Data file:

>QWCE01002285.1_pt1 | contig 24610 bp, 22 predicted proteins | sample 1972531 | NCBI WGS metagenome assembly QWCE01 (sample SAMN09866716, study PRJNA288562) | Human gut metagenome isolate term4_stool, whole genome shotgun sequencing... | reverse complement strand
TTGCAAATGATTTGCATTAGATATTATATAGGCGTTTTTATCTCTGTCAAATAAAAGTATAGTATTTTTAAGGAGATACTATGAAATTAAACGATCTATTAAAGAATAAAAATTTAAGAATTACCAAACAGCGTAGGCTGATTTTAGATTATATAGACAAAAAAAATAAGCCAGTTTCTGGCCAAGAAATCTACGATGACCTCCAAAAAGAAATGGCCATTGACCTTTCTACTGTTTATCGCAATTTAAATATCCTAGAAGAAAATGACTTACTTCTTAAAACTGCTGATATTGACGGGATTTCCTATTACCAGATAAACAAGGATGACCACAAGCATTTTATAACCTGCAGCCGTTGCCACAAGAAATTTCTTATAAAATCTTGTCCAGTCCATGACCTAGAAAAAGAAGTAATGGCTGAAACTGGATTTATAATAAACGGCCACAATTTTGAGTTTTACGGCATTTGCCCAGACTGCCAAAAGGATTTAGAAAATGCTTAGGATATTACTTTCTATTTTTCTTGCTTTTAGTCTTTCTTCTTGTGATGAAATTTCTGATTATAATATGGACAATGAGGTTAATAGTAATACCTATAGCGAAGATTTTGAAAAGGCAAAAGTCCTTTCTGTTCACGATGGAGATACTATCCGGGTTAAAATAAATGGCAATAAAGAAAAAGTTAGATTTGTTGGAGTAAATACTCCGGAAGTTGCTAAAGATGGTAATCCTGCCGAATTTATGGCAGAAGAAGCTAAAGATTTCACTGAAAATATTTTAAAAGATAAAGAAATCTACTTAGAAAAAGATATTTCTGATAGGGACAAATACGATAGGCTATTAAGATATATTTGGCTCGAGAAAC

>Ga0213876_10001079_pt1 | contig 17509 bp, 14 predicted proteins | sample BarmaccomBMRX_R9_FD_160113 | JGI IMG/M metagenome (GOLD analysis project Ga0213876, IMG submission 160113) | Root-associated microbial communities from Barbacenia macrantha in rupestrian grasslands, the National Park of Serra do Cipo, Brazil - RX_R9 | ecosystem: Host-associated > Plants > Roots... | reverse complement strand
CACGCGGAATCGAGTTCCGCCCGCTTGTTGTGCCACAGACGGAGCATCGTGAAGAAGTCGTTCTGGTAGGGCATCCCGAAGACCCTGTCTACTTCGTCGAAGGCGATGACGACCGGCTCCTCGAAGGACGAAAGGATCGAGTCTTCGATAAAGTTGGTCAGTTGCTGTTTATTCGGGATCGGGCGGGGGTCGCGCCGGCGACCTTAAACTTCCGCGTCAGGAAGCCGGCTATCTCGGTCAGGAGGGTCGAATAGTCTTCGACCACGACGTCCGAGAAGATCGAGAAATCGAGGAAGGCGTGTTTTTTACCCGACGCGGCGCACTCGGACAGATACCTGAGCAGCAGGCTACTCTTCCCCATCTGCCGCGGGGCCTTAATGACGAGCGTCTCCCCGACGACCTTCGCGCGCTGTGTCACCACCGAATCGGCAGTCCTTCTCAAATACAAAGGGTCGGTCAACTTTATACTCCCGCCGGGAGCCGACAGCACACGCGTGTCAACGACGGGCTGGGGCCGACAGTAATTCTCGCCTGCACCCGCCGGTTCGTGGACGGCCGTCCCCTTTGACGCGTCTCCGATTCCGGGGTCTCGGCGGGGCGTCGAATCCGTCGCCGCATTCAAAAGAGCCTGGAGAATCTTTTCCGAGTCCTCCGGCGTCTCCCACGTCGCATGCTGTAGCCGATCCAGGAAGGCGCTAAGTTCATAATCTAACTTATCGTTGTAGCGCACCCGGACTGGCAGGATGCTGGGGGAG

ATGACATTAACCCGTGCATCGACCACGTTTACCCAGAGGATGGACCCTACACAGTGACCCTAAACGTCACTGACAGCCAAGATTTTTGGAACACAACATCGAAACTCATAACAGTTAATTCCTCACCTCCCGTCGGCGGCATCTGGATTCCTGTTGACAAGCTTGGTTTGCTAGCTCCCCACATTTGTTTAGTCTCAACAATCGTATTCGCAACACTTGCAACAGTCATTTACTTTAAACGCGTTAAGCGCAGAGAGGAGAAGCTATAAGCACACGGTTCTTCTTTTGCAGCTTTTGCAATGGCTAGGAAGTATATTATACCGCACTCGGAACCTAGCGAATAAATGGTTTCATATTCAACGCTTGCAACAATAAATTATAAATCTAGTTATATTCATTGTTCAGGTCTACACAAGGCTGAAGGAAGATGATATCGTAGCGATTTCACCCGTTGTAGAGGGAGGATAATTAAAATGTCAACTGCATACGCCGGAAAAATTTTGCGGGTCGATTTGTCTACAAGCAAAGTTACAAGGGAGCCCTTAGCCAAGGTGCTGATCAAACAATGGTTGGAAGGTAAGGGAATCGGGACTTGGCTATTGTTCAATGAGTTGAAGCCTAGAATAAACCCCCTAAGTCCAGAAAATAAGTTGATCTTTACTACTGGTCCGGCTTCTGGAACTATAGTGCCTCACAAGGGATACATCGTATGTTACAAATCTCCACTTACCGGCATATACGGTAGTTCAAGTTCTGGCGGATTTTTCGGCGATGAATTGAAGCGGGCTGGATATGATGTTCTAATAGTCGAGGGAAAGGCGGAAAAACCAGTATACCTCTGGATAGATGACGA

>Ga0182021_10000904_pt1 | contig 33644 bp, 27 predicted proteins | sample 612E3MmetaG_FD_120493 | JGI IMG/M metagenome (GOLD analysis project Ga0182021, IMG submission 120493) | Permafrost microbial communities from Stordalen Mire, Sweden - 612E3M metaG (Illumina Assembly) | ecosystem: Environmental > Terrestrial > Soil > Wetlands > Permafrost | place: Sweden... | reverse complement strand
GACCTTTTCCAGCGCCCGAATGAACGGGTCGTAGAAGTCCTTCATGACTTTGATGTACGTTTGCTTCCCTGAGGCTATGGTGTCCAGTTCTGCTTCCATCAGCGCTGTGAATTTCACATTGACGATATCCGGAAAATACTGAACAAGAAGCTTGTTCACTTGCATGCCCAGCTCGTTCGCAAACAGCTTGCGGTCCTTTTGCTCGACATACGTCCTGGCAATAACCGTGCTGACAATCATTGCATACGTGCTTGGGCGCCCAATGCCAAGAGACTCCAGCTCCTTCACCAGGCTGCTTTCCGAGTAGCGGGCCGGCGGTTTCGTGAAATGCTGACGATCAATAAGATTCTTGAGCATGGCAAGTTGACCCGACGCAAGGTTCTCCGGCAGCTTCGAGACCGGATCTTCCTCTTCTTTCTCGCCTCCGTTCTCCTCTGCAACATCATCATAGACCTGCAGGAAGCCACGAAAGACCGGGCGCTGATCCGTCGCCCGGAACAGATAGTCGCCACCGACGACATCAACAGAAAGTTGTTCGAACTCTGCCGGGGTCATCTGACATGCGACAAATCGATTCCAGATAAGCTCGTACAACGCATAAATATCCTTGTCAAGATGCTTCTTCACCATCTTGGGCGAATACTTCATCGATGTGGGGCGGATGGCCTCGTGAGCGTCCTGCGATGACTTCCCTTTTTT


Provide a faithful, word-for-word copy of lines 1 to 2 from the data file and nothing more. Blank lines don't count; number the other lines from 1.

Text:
>QWCE01002285.1_pt1 | contig 24610 bp, 22 predicted proteins | sample 1972531 | NCBI WGS metagenome assembly QWCE01 (sample SAMN09866716, study PRJNA288562) | Human gut metagenome isolate term4_stool, whole genome shotgun sequencing... | reverse complement strand
TTGCAAATGATTTGCATTAGATATTATATAGGCGTTTTTATCTCTGTCAAATAAAAGTATAGTATTTTTAAGGAGATACTATGAAATTAAACGATCTATTAAAGAATAAAAATTTAAGAATTACCAAACAGCGTAGGCTGATTTTAGATTATATAGACAAAAAAAATAAGCCAGTTTCTGGCCAAGAAATCTACGATGACCTCCAAAAAGAAATGGCCATTGACCTTTCTACTGTTTATCGCAATTTAAATATCCTAGAAGAAAATGACTTACTTCTTAAAACTGCTGATATTGACGGGATTTCCTATTACCAGATAAACAAGGATGACCACAAGCATTTTATAACCTGCAGCCGTTGCCACAAGAAATTTCTTATAAAATCTTGTCCAGTCCATGACCTAGAAAAAGAAGTAATGGCTGAAACTGGATTTATAATAAACGGCCACAATTTTGAGTTTTACGGCATTTGCCCAGACTGCCAAAAGGATTTAGAAAATGCTTAGGATATTACTTTCTATTTTTCTTGCTTTTAGTCTTTCTTCTTGTGATGAAATTTCTGATTATAATATGGACAATGAGGTTAATAGTAATACCTATAGCGAAGATTTTGAAAAGGCAAAAGTCCTTTCTGTTCACGATGGAGATACTATCCGGGTTAAAATAAATGGCAATAAAGAAAAAGTTAGATTTGTTGGAGTAAATACTCCGGAAGTTGCTAAAGATGGTAATCCTGCCGAATTTATGGCAGAAGAAGCTAAAGATTTCACTGAAAATATTTTAAAAGATAAAGAAATCTACTTAGAAAAAGATATTTCTGATAGGGACAAATACGATAGGCTATTAAGATATATTTGGCTCGAGAAAC